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Close Analysis of the C#Builder Demo
This is my close analysis of the features shown in the C#Builder sneak preview demo, comparing it to C++Builder and Delphi, and includes many static screenshots from the demo. For another analysis see Paul Gustavson's article and for other screenshots see Dr.Bob's C#Builder section.
The general layout of the IDE is similar in many ways to C++Builder and Delphi with a few exceptions:
The various windows can be docked in different places. Borland says that it will be highly configurable.
A Browser window with navigation features displaying a "welcome" HTML document is shown in the IDE at the beginning of the demo. This appears to have functionality that integrates with the IDE, such as creating a new project, a history of recent projects, as well as links to external web resources. It is interesting to note that while displaying the Browser the Tool Palette changes to display HTML elements, raising the suspicion that HTML editing will be possible*.
* 07-May-2003: From the product description of C#Builder Professional at shop.borland.com there will be an integrated HTML editor.
The toolbars are fairly standard. The Desktop Settings feature from C++Builder and Delphi is present - this changes to a debug layout when debugging the application in the demo. A Team menu is also shown. Let's hope that this includes team collaboration features such as remote IDE viewing, pair editing, and live developer chat. Another possibility is source code control system integration, likely to be StarTeam if it is.
The File, New menu item shows two interesting options, C# Assembly and C# Application.
This looks strangely familiar ;) The References node probably lists Assemblies referenced by the project.
Forms are designed within the Designer window. Visual components appear on the form itself whereas non-visual components appear within a special panel below the form, such as the main menu and open and save dialog components in the screenshot.
There are many alignment buttons on the alignment toolbars at the top of the Designer window. Buttons are enabled depending on the selected item on the form.
The code editor shows several features including:
Two stages of code completion are shown in the following screenshots.
Code parameter tooltips.
The tool palette is in my view a much nicer presentation of the available controls than that used in C++Builder and Delphi. The vertical view of what were known as "tabs" makes the controls more accessible. It is also possible to change the layout so that each component is displayed with its name.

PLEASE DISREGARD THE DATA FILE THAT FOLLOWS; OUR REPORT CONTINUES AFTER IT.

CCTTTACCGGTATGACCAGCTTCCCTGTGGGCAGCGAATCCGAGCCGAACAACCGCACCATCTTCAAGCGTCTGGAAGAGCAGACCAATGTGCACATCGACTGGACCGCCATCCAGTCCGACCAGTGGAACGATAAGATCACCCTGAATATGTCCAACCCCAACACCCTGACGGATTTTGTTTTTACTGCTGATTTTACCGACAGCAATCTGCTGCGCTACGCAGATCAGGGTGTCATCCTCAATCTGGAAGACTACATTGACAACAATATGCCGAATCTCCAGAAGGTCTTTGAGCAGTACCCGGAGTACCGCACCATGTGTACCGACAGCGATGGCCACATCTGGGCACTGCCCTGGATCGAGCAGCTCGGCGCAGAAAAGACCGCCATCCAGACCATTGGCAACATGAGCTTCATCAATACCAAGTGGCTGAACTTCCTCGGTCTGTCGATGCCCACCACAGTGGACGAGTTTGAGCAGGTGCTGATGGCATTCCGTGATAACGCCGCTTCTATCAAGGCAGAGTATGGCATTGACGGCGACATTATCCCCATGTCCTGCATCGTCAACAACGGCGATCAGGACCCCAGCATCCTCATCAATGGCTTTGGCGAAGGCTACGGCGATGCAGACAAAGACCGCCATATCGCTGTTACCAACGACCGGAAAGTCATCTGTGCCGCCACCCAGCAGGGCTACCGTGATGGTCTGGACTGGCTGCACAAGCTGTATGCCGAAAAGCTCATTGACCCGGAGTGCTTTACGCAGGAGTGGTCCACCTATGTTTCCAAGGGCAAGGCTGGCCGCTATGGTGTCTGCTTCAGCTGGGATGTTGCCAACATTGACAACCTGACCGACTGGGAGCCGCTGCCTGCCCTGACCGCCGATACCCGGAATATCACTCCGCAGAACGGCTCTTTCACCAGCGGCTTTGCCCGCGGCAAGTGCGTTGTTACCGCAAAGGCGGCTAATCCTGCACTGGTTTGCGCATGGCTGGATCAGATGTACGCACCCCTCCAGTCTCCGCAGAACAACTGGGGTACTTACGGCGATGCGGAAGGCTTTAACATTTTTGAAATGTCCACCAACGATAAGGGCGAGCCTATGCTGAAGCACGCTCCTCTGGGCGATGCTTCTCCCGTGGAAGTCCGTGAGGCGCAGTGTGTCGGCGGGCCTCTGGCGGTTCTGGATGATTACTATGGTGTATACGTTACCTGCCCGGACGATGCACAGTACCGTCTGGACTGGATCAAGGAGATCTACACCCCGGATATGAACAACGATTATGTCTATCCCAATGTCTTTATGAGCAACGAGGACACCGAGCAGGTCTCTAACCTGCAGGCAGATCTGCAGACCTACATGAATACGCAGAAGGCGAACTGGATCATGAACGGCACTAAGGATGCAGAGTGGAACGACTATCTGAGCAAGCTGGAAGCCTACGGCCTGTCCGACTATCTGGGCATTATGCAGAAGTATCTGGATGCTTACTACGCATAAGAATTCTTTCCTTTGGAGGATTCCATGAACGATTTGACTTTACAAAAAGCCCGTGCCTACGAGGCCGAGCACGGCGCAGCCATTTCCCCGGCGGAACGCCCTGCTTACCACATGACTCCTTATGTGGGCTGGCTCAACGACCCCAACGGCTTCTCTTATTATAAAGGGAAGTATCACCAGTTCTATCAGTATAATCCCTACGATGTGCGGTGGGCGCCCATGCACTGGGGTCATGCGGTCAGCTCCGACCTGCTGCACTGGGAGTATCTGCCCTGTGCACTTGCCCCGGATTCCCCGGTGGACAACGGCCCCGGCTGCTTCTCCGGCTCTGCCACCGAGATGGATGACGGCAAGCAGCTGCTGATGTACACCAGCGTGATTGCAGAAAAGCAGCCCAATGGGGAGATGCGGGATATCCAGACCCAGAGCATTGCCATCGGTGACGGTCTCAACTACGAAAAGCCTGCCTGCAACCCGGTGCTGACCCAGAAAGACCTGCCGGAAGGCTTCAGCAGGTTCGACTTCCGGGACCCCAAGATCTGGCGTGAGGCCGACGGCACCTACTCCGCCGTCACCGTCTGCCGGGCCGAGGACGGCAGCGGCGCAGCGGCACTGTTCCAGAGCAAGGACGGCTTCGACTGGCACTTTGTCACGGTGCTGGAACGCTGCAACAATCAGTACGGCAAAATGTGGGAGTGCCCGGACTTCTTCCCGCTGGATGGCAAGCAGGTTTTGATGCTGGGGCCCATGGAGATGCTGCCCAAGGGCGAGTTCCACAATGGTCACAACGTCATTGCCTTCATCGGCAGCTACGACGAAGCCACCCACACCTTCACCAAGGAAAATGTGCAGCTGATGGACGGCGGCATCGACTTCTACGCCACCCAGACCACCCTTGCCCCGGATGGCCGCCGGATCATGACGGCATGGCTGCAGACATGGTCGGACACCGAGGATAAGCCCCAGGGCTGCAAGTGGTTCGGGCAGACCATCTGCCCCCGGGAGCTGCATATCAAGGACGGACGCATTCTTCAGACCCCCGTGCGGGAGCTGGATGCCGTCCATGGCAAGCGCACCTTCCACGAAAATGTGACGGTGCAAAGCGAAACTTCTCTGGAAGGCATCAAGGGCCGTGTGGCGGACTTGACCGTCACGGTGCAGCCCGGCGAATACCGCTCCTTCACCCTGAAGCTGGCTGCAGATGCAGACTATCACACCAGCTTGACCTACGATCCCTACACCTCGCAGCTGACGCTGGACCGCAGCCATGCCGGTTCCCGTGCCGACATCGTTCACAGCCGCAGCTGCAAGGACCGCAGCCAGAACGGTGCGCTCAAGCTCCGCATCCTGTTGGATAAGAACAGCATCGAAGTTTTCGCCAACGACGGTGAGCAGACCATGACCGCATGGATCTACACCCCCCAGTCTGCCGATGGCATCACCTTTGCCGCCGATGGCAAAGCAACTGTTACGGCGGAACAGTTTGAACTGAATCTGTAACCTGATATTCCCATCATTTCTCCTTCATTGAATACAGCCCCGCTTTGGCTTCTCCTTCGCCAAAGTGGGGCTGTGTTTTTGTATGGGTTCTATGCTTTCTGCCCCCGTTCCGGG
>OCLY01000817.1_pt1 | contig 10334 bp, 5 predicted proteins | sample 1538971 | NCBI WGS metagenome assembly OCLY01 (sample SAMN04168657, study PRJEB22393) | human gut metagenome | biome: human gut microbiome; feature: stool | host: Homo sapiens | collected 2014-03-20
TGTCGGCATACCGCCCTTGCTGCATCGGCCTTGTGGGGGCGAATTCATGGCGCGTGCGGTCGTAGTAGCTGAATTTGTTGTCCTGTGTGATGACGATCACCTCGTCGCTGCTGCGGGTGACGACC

A drop-down Categories option appears to be some logical grouping of the available controls.
Controls visible when in the form designer (note the Borland Data Provider components):
Controls visible when the Browser, the Welcome document for example, is displayed:
Controls visible when in the code editor. Code snippets is likely to be a collection of short sections of code to insert (like code templates in C++Builder and Delphi). Let's hope that they can be keyboard activated too.
On the surface this is quite like the object inspector in C++Builder and Delphi. Some differences are evident:
These are the form properties:
And a menu item events:
The Dock property (akin to the Align property in C++Builder and Delphi) uses a custom property editor displaying a visual representation of the layout.
In C# the form and component property values are stored within the code. There is no separate dfm resource file. Properties can be edited from the object inspector or within the code. Changes are two-way.
Breakpoints are set in code as they are in C++Builder and Delphi.
The breakpoints list, event log, thread status and call stack are quite similar to those in C++Builder and Delphi.
Call stack when stopped at a breakpoint within a menu item click event handler:
Well that's all for this sneak preview analysis. If you have any comments or corrections then please contact me.
Thanks to George Kozaderov and Eric Engler for their comments which have helped to shape this article.
Until the next preview!
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